The African Union, AU, has been charged to develop strategic action and implementation plans to combat the outbreak of Ebola Virus Disease, EVD, in Africa.
The AIDS Healthcare Foundation, AHF, in a letter addressed to the AU chairperson, outlined four strategic interventions to the EVD outbreak ravaging the region. Sierra Leone, Liberia, and Guinea are the worst hit by the virus that also spread to Nigeria and Senegal.
The urgent call for action coincides with the emergency meeting of the African Union, AU, Executive Council.
AIDS Healthcare Foundation, AHF, is the largest non-profit HIV/AIDS healthcare provider in the USA. AHF currently provides medical care and services to more than 340,000 individuals in 34 countries worldwide in the US, Africa, Latin America/Caribbean, Eastern Europe, and Asia.
In the letter, AHF’s Africa Bureau Chief, Penninah Amor, stated that averting the outbreak would need to be an African priority, requiring both political and technical leadership on Ebola as the global response was totally inadequate.
“The AU can and should do more to avert the Ebola epidemic in West Africa,” she said.
“We are currently in the 9th month of this outbreak and we hope that in the spirit of the African Union, the AU is finally prioritising this matter so that we as a continent can support the countries ravaged by this epidemic and show the rest of the World the power of rallying together to bring this epidemic under control.”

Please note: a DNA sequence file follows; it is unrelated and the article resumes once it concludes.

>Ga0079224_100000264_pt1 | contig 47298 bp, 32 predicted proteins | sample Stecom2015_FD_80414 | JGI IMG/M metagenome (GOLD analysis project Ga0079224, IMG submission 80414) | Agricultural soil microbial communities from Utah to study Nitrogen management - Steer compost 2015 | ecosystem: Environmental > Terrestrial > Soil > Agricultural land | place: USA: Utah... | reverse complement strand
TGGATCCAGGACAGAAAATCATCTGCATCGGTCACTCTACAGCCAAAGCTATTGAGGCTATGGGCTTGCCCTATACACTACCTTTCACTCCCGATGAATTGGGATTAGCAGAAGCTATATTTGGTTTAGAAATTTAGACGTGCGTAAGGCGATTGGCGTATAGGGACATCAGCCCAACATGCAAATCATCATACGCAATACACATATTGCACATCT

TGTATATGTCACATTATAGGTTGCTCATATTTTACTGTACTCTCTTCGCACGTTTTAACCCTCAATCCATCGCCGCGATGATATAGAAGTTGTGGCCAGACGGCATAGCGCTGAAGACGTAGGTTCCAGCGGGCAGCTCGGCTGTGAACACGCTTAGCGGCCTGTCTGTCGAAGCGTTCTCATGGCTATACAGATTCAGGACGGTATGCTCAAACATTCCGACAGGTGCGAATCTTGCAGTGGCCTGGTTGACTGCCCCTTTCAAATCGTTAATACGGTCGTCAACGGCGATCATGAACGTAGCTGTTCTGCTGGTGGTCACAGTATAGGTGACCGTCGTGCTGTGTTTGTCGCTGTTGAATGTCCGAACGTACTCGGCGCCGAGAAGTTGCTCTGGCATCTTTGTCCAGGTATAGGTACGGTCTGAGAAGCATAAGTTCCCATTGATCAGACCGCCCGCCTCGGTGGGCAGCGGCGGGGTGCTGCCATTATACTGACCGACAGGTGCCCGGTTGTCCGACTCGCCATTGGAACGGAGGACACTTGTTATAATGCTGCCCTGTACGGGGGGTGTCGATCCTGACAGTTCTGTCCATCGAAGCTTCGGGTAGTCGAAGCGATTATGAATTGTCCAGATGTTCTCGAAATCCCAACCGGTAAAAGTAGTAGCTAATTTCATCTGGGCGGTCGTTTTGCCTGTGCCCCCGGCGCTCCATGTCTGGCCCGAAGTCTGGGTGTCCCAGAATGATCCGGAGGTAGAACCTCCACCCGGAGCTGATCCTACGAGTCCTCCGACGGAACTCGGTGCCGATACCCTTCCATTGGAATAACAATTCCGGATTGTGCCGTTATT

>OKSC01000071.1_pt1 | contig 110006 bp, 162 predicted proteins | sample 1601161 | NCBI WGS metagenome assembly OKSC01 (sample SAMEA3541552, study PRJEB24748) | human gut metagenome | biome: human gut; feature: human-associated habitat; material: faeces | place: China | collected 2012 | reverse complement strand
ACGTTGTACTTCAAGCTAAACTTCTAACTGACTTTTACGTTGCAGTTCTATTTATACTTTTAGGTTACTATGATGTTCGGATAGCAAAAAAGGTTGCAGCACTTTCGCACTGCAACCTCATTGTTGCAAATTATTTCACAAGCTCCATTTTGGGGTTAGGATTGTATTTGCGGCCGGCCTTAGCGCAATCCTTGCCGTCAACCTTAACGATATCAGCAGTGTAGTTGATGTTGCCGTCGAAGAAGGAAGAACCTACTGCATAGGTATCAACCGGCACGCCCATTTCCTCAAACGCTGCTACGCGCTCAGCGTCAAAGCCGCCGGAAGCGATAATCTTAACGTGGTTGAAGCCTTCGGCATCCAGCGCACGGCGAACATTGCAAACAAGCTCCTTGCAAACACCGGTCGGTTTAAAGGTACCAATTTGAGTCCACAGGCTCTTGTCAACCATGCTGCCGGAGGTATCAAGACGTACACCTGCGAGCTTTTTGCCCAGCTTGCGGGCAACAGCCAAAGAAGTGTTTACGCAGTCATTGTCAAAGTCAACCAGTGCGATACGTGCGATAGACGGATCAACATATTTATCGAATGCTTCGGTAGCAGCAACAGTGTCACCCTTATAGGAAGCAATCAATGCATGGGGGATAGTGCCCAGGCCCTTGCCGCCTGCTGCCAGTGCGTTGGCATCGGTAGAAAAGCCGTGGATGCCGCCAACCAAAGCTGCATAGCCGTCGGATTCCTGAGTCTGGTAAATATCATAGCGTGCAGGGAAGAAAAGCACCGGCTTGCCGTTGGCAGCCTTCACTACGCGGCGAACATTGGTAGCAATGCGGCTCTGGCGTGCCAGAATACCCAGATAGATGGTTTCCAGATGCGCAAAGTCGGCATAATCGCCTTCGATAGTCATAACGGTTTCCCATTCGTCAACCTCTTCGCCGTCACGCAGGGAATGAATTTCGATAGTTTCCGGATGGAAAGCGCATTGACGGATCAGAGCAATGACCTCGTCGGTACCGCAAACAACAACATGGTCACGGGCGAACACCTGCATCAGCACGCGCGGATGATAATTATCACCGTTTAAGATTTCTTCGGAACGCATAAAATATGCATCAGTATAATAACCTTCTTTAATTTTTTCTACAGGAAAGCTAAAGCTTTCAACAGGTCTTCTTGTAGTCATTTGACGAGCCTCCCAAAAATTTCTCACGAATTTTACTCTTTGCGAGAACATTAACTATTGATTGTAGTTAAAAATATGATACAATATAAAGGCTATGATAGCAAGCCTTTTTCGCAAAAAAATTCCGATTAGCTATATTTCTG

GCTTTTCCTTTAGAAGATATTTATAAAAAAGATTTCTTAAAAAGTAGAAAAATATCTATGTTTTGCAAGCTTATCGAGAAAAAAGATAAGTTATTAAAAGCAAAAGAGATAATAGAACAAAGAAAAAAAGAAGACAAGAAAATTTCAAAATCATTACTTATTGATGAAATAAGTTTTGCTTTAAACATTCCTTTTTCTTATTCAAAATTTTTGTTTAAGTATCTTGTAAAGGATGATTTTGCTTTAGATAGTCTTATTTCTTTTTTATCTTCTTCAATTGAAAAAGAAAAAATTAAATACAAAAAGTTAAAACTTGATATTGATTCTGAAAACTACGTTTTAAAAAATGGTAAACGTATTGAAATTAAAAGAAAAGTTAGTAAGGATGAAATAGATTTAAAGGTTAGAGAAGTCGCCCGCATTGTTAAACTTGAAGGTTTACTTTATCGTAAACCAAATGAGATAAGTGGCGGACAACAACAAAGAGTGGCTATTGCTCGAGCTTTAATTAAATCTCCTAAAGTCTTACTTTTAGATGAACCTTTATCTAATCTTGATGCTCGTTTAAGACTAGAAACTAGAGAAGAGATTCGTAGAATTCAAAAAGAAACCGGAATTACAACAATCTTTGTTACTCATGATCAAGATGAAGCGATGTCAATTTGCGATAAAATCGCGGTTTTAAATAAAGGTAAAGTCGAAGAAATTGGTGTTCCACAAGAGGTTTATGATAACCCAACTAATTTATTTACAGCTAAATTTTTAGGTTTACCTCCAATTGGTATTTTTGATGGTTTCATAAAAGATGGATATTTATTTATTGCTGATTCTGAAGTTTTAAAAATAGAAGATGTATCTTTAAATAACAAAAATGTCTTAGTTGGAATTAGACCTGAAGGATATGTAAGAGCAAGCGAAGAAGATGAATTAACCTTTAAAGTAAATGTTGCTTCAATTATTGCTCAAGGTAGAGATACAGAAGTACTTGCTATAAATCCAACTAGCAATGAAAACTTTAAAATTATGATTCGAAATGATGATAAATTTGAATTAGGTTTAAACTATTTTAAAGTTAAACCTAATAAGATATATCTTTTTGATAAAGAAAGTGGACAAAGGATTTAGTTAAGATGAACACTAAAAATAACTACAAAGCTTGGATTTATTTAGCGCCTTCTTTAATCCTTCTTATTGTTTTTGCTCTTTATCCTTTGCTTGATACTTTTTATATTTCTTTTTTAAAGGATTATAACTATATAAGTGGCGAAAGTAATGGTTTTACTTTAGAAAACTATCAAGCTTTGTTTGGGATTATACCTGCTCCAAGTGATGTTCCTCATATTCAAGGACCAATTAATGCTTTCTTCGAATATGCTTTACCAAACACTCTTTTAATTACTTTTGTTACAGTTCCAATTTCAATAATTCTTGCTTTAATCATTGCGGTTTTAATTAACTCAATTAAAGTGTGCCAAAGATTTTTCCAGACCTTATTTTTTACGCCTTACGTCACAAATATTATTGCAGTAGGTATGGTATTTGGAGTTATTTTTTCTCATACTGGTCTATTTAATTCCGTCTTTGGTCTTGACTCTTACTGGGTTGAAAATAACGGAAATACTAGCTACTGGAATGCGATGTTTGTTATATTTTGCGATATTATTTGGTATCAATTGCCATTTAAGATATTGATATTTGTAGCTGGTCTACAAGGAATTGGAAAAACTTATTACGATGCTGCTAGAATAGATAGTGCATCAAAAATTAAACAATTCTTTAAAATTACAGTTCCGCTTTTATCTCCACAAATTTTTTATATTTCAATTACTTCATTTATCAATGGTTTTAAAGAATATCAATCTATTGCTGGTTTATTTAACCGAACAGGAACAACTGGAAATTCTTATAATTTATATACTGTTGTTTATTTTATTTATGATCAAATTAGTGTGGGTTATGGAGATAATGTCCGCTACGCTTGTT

Her sentiments were echoed by chairperson of the African Union Commission, Nkosazana Zuma, who called upon African countries to show solidarity.
“We are gathered to show our solidarity, and to develop a collective, comprehensive, and coordinated strategy, so that our sisters and brothers, and the leadership of Guinea, Liberia, Sierra Leone and other affected countries know that they are part of a broader, caring African and global family.”
The solidarity called for by Ms. Zuma has been notably absent as only Botswana, the Democratic Republic of Congo, Gambia, Malawi, Nigeria, South Africa and Uganda have contributed funds to tackle the disease.
Several countries have simply closed their borders to affected countries, serving only to deepen stigma and hamper an effective humanitarian and medical response.